Nov. 22, 2002 -- Its benefits in preventing birth defects have made it a staple for pregnant women, but a new study shows many more people may benefit from a folic acid boost. Researchers say a daily dose of folic acid could reduce a person's risk of heart disease and stroke by about 20%.
Folic acid has been shown to effectively lower levels of an amino acid in the blood called homocysteine. In recent years, a growing body of evidence has suggested that higher than normal levels of homocysteine levels are an independent risk factor for heart disease and can lead to dangerous blood clots and hardening of the arteries.
The researchers looked at two different kinds of studies -- for a total of 100 studies -- and found the same results -- strong evidence, they say, that elevated homocysteine levels do indeed increase the risk of heart disease. Therefore, the researchers say that lowering homocysteine levels through the use of folic acid supplements and food fortification would be a safe and simple means to prevent heart disease. Their study appears in the Nov. 23 issue of the British Medical Journal.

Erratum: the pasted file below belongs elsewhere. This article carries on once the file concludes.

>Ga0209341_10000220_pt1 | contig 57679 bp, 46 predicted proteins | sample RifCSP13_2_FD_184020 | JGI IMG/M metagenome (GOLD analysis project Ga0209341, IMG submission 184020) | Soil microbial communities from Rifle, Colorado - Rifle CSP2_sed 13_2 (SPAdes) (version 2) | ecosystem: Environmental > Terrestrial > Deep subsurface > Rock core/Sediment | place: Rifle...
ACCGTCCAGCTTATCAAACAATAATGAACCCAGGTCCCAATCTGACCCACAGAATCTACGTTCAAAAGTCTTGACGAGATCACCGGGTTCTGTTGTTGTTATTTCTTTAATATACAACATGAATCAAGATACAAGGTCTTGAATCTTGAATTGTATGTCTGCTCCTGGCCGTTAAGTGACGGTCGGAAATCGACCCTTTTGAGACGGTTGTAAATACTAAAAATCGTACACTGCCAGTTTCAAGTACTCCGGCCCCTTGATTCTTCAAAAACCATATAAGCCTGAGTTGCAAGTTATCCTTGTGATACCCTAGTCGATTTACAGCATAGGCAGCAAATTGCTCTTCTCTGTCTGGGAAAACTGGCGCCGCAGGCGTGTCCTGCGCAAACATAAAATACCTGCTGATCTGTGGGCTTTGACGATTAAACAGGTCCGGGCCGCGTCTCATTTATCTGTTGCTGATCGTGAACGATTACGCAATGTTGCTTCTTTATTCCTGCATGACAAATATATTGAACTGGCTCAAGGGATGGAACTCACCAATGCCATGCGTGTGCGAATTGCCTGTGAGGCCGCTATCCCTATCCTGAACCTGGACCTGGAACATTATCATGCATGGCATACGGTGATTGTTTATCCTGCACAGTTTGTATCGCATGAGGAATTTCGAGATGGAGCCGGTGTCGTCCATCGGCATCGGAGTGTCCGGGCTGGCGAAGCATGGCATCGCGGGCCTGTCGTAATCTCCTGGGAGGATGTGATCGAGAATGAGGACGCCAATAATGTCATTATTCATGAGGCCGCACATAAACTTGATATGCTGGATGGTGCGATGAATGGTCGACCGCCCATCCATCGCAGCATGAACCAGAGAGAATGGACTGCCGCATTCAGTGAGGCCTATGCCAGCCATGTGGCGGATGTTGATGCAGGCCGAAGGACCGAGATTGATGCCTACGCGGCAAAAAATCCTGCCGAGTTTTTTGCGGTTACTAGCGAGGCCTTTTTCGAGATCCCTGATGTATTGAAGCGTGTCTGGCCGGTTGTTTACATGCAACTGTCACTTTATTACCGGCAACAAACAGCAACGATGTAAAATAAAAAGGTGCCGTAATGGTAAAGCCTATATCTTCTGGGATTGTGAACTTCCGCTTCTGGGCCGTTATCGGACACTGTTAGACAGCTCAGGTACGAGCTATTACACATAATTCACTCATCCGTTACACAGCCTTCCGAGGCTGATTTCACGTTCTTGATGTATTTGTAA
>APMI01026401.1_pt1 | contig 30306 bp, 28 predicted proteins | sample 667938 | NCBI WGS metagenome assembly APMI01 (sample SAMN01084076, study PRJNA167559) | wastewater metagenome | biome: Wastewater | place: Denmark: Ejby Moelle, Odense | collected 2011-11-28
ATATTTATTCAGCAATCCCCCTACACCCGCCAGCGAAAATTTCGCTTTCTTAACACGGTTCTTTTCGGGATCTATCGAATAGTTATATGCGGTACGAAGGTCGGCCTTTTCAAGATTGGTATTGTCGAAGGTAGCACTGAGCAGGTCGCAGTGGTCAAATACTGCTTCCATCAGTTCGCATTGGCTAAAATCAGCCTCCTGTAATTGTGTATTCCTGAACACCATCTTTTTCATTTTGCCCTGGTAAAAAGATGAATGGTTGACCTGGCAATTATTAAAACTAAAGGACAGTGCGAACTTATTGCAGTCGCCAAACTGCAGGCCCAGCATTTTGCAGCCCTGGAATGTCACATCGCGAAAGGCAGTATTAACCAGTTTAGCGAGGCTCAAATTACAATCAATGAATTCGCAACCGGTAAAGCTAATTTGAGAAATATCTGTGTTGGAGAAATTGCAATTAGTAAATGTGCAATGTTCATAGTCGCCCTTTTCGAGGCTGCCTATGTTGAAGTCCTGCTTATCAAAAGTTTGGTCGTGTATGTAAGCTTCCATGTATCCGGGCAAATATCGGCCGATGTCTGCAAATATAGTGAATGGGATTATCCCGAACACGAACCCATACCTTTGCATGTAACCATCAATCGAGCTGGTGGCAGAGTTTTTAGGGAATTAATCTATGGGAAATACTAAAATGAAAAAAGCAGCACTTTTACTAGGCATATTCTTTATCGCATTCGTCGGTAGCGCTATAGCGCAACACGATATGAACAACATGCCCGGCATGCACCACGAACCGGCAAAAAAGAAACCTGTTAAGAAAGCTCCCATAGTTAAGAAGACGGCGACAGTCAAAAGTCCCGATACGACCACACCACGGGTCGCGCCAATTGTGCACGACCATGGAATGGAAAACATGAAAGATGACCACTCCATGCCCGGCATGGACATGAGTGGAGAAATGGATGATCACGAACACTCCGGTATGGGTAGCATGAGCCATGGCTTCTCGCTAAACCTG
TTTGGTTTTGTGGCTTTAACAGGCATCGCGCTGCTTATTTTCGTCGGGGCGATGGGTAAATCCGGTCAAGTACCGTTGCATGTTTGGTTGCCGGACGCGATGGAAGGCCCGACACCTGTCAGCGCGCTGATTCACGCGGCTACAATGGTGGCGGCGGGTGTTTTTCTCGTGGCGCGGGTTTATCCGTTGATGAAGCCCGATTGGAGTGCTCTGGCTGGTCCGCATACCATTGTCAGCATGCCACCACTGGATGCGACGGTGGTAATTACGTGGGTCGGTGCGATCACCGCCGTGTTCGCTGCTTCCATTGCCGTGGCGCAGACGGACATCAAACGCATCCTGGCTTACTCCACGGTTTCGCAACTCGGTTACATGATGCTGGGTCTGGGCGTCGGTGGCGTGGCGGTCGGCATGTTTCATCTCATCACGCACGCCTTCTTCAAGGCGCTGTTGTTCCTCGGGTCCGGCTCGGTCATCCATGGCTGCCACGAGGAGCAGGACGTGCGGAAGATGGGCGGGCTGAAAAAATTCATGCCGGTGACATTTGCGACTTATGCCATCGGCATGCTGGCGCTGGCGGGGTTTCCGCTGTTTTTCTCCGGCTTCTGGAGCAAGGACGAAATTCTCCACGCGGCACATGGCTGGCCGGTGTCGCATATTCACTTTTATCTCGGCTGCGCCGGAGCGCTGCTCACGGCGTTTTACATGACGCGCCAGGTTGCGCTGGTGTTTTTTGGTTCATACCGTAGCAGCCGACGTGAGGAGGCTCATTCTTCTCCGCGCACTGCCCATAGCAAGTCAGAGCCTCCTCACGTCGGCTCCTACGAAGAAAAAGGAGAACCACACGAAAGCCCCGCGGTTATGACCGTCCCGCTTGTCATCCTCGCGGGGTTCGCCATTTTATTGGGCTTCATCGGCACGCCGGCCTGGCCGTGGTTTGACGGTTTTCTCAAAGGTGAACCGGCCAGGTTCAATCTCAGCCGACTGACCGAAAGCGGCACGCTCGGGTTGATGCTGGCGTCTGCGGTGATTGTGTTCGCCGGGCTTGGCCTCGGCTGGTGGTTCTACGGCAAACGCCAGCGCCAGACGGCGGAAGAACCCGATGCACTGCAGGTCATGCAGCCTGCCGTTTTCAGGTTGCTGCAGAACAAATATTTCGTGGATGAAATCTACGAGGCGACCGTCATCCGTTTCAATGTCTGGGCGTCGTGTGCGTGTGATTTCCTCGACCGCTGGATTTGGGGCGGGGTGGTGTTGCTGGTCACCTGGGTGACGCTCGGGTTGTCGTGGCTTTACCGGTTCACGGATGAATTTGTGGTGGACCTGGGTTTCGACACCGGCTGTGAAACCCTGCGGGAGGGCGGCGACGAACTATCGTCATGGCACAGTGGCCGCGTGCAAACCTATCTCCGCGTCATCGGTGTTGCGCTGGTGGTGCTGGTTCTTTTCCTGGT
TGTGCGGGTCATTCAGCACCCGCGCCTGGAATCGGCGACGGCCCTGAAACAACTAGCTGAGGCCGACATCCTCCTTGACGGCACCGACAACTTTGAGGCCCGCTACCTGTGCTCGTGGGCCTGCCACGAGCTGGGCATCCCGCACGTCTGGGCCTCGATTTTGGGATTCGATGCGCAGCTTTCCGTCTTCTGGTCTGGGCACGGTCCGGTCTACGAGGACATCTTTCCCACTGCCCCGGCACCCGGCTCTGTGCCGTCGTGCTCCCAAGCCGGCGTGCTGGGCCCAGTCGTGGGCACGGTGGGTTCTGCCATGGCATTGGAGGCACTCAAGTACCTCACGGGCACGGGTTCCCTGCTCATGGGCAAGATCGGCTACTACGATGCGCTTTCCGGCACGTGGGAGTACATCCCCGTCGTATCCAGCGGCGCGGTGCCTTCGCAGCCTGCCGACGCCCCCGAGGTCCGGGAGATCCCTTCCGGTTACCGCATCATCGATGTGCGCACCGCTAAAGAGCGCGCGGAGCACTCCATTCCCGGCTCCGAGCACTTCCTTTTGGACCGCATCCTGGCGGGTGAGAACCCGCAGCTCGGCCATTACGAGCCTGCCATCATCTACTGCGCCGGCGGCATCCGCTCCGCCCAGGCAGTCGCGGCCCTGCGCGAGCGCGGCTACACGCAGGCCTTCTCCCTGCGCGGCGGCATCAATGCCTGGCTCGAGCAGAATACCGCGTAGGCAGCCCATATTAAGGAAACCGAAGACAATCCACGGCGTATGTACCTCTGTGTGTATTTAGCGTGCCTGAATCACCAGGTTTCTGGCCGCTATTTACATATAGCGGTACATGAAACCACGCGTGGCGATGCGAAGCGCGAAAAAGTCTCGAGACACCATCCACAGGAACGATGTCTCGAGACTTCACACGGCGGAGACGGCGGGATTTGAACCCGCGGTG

Study researcher David S. Wald, of the department of cardiology at Southampton General Hospital in Southampton, UK, and colleagues write, "The folic acid could be taken as tablets by high-risk patients, and possibly supplied to the general public through food fortification or a combination of both."
Cereals and grain products in the U.S. are already fortified with folic acid in order to prevent the birth defect spina bifida. Other natural dietary sources of folic acid (also known as folate in foods) include fruits and leafy, green vegetables.
SOURCES: British Medical Journal, Nov. 23, 2002 • WebMD and The Cleveland Clinic: "Homocysteine: A New Heart Disease Risk Factor?"